At the site level, we will have to work to build rapport with new students and families across the district. We will front-load the year with tech proficiency and relationship building.
On the technology side, we have realized more flexibility within our support model. We have also become more comfortable with being uncomfortable and are more flexible mentally. School districts state-wide are remaining focused on connectivity and filling the gaps where needed. We are also seeing the success of content capture in higher ed trickling down into K-12 as school districts incorporate asynchronous learning into curriculum.
Let’s look to the future. What are some of the challenges you already foresee that you’re just now beginning to tackle?
Even once we overcome this virus, we will likely see hybrid learning remain for many different reasons. Some of the main challenges of this environment will be: improving accessibility to fiber networks and community WiFi; cybersecurity threats; and our ability to secure devices and data in an environment that we don’t always control.
We also have to prepare teachers for this hybrid model of learning and set a new standard for best practices in pedagogy. While we hope we never have to close schools so unexpectedly like we did this year, we’ve learned that we need to create a contingency plan in case we ever need to move to a fully virtual learning model again while maintaining consistency.
#InnovationRevolution and the Power in Collaboration
In education, we preach the power of collaboration, and this crisis has continued to show us the importance of collaborating with our colleagues, students and communities. We have found collaborating with different districts in the area to be beneficial as we are able to give one another encouragement and best practices. Our district began using the term #InnovationRevolution to publicly share ways we can all be innovative during this time.
About MORE Momentum
Huckabee’s MORE Momentum series highlights how our educational partners are investing their time, energy and focus to keep the momentum going during this unprecedented “pause.” We will explore themes related to bonds, planning, design and safety and security, among other topics that impact Texas public education. Follow us @HuckabeeInc on Facebook, Twitter, Instagram and Linked In, or complete the form below to get a first look as new content is released.
For the full webinar, click below
Keep the momentum going!
Reach out to our Huckabee Communications team to learn MORE.
Kerri Ranney was reappointed by Governor Greg Abbott to the Texas School Safety Center Board, remaining the sole architect on the 15-member board. The committee focuses on school safety and security and their voices have been key in discussions involving reopening schools amidst the COVID-19 outbreak. To learn more about recent appointees and sitting board members, click here.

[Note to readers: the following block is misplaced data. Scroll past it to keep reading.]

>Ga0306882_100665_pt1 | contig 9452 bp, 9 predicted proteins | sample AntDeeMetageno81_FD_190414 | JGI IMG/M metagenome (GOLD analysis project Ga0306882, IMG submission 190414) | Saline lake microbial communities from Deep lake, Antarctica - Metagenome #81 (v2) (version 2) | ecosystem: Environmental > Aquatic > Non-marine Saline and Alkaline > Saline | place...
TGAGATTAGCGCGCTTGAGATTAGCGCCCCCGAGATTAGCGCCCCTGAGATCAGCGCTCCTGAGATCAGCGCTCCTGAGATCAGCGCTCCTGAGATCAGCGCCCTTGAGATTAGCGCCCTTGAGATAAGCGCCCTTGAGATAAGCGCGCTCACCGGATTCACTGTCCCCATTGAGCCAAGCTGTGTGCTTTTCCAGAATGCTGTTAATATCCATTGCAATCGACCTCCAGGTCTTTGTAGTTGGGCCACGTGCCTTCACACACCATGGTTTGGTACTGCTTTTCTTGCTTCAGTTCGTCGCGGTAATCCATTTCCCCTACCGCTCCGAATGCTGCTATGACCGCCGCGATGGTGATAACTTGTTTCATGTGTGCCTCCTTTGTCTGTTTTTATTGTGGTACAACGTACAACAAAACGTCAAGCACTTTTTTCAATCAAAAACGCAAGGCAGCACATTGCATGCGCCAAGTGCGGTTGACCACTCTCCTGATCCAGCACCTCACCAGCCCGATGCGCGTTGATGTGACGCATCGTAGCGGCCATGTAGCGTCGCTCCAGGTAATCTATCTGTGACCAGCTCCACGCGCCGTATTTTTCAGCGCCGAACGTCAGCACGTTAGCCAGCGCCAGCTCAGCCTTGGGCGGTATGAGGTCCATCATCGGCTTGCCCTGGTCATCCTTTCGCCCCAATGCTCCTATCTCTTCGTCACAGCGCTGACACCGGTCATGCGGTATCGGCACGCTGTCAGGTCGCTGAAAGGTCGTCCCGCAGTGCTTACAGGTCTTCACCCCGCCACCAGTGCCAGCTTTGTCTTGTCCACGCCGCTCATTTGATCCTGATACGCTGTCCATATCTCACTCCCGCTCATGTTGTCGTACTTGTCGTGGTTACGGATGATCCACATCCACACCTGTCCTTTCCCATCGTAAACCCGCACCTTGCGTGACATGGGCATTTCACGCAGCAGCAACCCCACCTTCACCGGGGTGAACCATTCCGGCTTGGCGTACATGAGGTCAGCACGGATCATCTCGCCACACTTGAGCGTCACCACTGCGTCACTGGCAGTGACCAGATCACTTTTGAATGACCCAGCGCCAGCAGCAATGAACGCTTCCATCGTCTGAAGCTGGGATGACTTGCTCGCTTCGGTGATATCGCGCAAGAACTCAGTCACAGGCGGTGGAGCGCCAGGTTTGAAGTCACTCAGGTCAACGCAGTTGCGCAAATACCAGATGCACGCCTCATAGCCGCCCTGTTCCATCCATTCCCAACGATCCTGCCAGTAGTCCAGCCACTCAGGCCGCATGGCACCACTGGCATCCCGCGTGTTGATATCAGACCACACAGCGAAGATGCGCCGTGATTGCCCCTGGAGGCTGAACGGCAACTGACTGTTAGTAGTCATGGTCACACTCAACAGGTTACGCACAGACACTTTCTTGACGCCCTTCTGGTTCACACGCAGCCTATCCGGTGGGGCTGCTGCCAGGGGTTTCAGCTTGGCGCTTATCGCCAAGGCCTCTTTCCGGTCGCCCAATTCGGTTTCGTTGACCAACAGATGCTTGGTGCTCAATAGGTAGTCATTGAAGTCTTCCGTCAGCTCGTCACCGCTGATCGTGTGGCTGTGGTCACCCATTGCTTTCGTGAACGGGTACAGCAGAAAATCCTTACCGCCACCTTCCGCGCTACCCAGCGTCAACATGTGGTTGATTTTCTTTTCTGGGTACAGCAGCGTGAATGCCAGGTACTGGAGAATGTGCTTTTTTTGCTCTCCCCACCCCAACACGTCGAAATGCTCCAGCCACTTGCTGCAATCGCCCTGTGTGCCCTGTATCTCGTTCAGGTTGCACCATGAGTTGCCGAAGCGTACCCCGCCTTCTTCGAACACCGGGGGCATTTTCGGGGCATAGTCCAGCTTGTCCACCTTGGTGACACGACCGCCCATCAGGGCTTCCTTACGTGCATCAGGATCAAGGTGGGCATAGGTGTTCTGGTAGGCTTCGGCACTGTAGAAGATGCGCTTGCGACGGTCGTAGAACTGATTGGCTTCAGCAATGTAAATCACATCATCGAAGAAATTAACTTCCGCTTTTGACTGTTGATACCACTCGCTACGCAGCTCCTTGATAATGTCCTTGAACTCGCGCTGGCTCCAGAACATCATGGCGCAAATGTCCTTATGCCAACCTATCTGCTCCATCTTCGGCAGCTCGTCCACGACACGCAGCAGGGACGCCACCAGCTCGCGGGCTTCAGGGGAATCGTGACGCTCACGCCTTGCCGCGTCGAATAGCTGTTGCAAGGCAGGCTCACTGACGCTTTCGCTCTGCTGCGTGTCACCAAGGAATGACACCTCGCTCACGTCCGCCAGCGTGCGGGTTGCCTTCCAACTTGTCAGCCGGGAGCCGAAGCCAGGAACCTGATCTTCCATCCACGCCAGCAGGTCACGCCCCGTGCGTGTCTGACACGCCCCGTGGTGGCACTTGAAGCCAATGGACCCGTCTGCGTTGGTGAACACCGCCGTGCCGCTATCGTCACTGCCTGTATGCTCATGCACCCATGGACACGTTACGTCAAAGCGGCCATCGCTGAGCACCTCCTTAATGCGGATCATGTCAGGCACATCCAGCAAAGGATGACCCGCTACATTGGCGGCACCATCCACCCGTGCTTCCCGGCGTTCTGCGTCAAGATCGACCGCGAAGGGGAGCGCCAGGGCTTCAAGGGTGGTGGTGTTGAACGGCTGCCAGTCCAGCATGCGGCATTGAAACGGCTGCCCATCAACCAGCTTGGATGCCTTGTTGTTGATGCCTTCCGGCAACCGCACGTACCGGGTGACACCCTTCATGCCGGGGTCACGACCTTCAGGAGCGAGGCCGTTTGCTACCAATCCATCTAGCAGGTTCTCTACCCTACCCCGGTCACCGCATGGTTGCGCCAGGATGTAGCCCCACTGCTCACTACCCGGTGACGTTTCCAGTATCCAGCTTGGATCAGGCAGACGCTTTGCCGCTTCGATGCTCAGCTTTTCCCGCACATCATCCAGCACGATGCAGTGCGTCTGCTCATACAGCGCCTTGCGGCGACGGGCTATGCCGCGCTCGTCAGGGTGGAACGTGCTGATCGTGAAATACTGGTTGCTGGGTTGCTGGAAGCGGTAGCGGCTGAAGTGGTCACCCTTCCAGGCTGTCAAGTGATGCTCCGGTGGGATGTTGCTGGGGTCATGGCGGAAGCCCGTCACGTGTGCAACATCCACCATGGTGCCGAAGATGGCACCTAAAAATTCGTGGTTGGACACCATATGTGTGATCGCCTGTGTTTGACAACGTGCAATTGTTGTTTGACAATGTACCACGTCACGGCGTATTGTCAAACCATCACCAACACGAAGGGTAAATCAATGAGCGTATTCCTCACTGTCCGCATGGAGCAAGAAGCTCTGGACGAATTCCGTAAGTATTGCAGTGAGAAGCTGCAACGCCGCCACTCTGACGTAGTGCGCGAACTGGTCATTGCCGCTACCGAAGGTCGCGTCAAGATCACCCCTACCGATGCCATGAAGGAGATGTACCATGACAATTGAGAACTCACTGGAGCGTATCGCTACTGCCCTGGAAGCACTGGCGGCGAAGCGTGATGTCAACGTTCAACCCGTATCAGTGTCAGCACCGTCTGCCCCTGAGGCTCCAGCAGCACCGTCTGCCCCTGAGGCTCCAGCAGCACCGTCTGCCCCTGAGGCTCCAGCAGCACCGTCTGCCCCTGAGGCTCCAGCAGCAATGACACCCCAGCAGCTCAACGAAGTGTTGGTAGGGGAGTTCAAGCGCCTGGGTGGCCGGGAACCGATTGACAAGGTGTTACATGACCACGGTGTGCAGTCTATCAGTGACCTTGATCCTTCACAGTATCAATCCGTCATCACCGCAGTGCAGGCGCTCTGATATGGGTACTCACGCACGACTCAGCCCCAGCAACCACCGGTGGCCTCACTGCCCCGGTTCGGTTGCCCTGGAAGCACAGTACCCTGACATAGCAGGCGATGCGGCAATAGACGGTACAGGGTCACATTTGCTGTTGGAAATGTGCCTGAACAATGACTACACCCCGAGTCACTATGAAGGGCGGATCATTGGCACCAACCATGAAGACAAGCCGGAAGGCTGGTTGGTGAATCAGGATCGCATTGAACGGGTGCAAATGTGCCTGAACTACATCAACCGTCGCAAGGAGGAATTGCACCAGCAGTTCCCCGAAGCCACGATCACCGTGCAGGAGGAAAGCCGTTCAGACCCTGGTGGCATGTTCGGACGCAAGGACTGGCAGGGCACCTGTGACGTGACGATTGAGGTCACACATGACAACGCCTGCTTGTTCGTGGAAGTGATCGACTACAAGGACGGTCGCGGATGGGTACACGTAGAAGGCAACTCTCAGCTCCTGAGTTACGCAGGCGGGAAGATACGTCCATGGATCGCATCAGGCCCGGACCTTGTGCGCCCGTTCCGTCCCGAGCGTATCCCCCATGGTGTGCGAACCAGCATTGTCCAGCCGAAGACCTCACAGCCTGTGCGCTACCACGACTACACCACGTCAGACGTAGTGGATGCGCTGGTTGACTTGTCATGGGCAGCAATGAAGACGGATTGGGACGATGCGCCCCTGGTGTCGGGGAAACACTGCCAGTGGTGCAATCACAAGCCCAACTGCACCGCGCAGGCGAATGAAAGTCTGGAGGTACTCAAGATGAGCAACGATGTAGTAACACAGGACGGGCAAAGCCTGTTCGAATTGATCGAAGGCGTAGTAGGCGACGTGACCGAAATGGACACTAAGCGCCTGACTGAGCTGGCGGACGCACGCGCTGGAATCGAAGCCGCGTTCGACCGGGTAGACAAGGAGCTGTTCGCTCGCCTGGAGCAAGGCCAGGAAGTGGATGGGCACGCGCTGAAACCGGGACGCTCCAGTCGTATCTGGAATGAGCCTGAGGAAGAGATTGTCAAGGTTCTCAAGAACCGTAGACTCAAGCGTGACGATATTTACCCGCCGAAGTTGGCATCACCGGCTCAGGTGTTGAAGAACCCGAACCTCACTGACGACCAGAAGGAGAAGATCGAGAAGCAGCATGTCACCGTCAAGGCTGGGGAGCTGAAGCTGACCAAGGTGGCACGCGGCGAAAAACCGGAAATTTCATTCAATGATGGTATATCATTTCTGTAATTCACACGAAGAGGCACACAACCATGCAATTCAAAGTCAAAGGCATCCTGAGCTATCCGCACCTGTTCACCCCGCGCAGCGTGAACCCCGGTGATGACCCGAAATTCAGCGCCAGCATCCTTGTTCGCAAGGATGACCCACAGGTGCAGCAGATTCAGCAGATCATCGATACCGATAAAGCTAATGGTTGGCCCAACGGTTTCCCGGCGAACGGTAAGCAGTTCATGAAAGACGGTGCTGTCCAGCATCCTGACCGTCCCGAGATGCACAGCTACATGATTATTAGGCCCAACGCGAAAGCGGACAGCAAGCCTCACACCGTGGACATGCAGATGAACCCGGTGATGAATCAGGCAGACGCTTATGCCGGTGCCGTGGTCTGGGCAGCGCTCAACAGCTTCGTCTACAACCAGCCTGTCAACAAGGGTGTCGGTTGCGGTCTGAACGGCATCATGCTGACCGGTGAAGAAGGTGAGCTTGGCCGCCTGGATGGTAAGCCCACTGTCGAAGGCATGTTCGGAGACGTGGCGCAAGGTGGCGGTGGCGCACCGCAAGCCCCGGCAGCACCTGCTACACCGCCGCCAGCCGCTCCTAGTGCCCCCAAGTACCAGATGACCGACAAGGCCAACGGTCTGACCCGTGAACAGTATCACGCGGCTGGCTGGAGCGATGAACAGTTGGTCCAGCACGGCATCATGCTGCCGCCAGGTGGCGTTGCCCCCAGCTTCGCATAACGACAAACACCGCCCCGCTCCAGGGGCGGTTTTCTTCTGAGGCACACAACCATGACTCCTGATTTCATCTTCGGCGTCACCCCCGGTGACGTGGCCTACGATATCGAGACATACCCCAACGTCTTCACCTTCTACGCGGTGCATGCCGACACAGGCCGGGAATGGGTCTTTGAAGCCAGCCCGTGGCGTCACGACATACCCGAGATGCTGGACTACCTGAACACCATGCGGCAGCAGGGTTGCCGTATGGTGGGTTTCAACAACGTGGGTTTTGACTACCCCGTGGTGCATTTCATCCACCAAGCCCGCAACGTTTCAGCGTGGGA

The Texas School Safety Center’s mission is to “serve schools and communities to create safe, secure, and healthy environments.” Kerri serves as our Vice President of Educational Practice; leads our educational research efforts at the Baylor Research and Innovation Collaborative; led efforts to rewrite the school facility standards for the state of Texas (including school safety revisions); and has participated in several working groups focused on school safety and security. Her passion to create positive changes in education through her work motivates all that she does and is crucial now more than ever.
Due to its impact on academic achievement and other variables of interest, student engagement has been researched from multiple perspectives across a variety of age groups. However, most of the research has been focused on older students, leaving a gap in research of student engagement at the elementary level. This study reports on the psychometrics of a newly developed student engagement instrument for elementary school students.
Our hypothesis assumes that student engagement for elementary school students is comprised of cognitive, behavioral, and emotional metaconstructs. This instrument, named The Elementary Student Engagement Survey (ESES), was piloted with a sample of 202 students. We hope others can use this tool in their future research endeavors.
To read the full paper, click here.
LEx Research’s findings and methodologies from the early pilot studies on flexible furniture in the learning environment are now available. Through our research, Huckabee and our partners at ESC Region 12 and Baylor University seek to evaluate the effectiveness of flexible learning environments related to student engagement and achievement. More and more, educators are using the built environment as a tool to meet the needs of their students. In many cases, schools are replacing traditional desks and chairs with furniture that is more mobile and capable of multiple configurations.